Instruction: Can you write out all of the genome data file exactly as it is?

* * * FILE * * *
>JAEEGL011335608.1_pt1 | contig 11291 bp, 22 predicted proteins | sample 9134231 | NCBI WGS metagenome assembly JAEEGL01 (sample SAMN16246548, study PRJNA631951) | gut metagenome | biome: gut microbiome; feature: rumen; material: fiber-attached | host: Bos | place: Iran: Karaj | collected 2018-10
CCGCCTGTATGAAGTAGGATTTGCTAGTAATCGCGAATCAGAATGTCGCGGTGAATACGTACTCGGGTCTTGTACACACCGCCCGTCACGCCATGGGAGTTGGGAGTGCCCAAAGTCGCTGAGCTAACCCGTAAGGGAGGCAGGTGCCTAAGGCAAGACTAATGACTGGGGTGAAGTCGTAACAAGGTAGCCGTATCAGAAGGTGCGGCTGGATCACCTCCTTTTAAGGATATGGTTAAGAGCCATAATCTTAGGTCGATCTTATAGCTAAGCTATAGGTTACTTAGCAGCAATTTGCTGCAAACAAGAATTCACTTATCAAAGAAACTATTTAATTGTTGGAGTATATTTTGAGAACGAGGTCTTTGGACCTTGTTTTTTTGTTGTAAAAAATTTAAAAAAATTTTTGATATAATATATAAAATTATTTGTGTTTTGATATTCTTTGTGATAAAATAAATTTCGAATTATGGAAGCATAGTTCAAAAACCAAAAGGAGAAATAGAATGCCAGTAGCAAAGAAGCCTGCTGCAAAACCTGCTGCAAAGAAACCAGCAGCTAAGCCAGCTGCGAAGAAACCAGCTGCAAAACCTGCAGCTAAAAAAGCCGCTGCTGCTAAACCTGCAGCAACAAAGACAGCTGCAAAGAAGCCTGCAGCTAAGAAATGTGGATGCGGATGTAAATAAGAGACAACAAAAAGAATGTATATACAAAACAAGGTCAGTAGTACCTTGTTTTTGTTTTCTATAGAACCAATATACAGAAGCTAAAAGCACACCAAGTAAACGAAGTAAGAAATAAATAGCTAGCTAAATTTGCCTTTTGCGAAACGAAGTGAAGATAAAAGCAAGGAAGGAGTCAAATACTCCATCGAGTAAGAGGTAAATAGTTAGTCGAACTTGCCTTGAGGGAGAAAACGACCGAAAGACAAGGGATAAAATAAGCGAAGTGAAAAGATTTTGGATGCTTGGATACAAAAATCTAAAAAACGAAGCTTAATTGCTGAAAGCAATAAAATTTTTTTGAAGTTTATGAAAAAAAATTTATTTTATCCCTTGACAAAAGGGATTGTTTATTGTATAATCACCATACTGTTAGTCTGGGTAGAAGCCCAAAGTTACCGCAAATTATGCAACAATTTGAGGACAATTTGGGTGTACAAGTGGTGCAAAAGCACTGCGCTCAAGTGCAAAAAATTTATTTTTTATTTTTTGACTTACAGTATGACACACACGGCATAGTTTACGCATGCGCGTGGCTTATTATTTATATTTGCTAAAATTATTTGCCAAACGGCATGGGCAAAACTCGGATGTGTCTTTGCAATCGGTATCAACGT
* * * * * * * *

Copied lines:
>JAEEGL011335608.1_pt1 | contig 11291 bp, 22 predicted proteins | sample 9134231 | NCBI WGS metagenome assembly JAEEGL01 (sample SAMN16246548, study PRJNA631951) | gut metagenome | biome: gut microbiome; feature: rumen; material: fiber-attached | host: Bos | place: Iran: Karaj | collected 2018-10
CCGCCTGTATGAAGTAGGATTTGCTAGTAATCGCGAATCAGAATGTCGCGGTGAATACGTACTCGGGTCTTGTACACACCGCCCGTCACGCCATGGGAGTTGGGAGTGCCCAAAGTCGCTGAGCTAACCCGTAAGGGAGGCAGGTGCCTAAGGCAAGACTAATGACTGGGGTGAAGTCGTAACAAGGTAGCCGTATCAGAAGGTGCGGCTGGATCACCTCCTTTTAAGGATATGGTTAAGAGCCATAATCTTAGGTCGATCTTATAGCTAAGCTATAGGTTACTTAGCAGCAATTTGCTGCAAACAAGAATTCACTTATCAAAGAAACTATTTAATTGTTGGAGTATATTTTGAGAACGAGGTCTTTGGACCTTGTTTTTTTGTTGTAAAAAATTTAAAAAAATTTTTGATATAATATATAAAATTATTTGTGTTTTGATATTCTTTGTGATAAAATAAATTTCGAATTATGGAAGCATAGTTCAAAAACCAAAAGGAGAAATAGAATGCCAGTAGCAAAGAAGCCTGCTGCAAAACCTGCTGCAAAGAAACCAGCAGCTAAGCCAGCTGCGAAGAAACCAGCTGCAAAACCTGCAGCTAAAAAAGCCGCTGCTGCTAAACCTGCAGCAACAAAGACAGCTGCAAAGAAGCCTGCAGCTAAGAAATGTGGATGCGGATGTAAATAAGAGACAACAAAAAGAATGTATATACAAAACAAGGTCAGTAGTACCTTGTTTTTGTTTTCTATAGAACCAATATACAGAAGCTAAAAGCACACCAAGTAAACGAAGTAAGAAATAAATAGCTAGCTAAATTTGCCTTTTGCGAAACGAAGTGAAGATAAAAGCAAGGAAGGAGTCAAATACTCCATCGAGTAAGAGGTAAATAGTTAGTCGAACTTGCCTTGAGGGAGAAAACGACCGAAAGACAAGGGATAAAATAAGCGAAGTGAAAAGATTTTGGATGCTTGGATACAAAAATCTAAAAAACGAAGCTTAATTGCTGAAAGCAATAAAATTTTTTTGAAGTTTATGAAAAAAAATTTATTTTATCCCTTGACAAAAGGGATTGTTTATTGTATAATCACCATACTGTTAGTCTGGGTAGAAGCCCAAAGTTACCGCAAATTATGCAACAATTTGAGGACAATTTGGGTGTACAAGTGGTGCAAAAGCACTGCGCTCAAGTGCAAAAAATTTATTTTTTATTTTTTGACTTACAGTATGACACACACGGCATAGTTTACGCATGCGCGTGGCTTATTATTTATATTTGCTAAAATTATTTGCCAAACGGCATGGGCAAAACTCGGATGTGTCTTTGCAATCGGTATCAACGT